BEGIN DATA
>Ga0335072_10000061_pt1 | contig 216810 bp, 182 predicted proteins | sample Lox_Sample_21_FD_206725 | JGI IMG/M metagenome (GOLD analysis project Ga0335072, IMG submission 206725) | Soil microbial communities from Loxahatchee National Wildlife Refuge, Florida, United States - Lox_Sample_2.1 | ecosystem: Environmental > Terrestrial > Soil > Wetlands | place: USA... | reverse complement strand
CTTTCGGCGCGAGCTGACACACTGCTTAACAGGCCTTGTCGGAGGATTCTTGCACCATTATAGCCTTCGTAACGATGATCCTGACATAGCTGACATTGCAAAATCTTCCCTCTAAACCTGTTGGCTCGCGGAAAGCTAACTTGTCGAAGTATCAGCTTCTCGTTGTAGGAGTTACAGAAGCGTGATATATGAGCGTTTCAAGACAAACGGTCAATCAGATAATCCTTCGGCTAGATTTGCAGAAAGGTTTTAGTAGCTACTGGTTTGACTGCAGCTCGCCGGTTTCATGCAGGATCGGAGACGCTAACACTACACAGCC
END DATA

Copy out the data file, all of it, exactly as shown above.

>Ga0335072_10000061_pt1 | contig 216810 bp, 182 predicted proteins | sample Lox_Sample_21_FD_206725 | JGI IMG/M metagenome (GOLD analysis project Ga0335072, IMG submission 206725) | Soil microbial communities from Loxahatchee National Wildlife Refuge, Florida, United States - Lox_Sample_2.1 | ecosystem: Environmental > Terrestrial > Soil > Wetlands | place: USA... | reverse complement strand
CTTTCGGCGCGAGCTGACACACTGCTTAACAGGCCTTGTCGGAGGATTCTTGCACCATTATAGCCTTCGTAACGATGATCCTGACATAGCTGACATTGCAAAATCTTCCCTCTAAACCTGTTGGCTCGCGGAAAGCTAACTTGTCGAAGTATCAGCTTCTCGTTGTAGGAGTTACAGAAGCGTGATATATGAGCGTTTCAAGACAAACGGTCAATCAGATAATCCTTCGGCTAGATTTGCAGAAAGGTTTTAGTAGCTACTGGTTTGACTGCAGCTCGCCGGTTTCATGCAGGATCGGAGACGCTAACACTACACAGCC